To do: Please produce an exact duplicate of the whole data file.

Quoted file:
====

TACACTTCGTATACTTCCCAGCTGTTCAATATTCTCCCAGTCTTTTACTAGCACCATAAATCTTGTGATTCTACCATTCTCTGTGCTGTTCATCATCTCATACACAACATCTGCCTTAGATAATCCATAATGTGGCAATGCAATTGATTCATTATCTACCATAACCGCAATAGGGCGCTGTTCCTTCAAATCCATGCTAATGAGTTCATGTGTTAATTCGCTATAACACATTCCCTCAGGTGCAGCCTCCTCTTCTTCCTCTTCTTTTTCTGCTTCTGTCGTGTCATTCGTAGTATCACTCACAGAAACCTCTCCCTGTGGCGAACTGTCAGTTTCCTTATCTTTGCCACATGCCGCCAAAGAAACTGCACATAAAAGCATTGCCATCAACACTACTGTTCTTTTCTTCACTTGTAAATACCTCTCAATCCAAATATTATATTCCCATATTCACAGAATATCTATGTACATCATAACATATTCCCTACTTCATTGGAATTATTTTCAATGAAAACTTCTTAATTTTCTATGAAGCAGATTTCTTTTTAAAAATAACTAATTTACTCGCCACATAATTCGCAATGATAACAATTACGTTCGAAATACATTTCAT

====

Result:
TACACTTCGTATACTTCCCAGCTGTTCAATATTCTCCCAGTCTTTTACTAGCACCATAAATCTTGTGATTCTACCATTCTCTGTGCTGTTCATCATCTCATACACAACATCTGCCTTAGATAATCCATAATGTGGCAATGCAATTGATTCATTATCTACCATAACCGCAATAGGGCGCTGTTCCTTCAAATCCATGCTAATGAGTTCATGTGTTAATTCGCTATAACACATTCCCTCAGGTGCAGCCTCCTCTTCTTCCTCTTCTTTTTCTGCTTCTGTCGTGTCATTCGTAGTATCACTCACAGAAACCTCTCCCTGTGGCGAACTGTCAGTTTCCTTATCTTTGCCACATGCCGCCAAAGAAACTGCACATAAAAGCATTGCCATCAACACTACTGTTCTTTTCTTCACTTGTAAATACCTCTCAATCCAAATATTATATTCCCATATTCACAGAATATCTATGTACATCATAACATATTCCCTACTTCATTGGAATTATTTTCAATGAAAACTTCTTAATTTTCTATGAAGCAGATTTCTTTTTAAAAATAACTAATTTACTCGCCACATAATTCGCAATGATAACAATTACGTTCGAAATACATTTCAT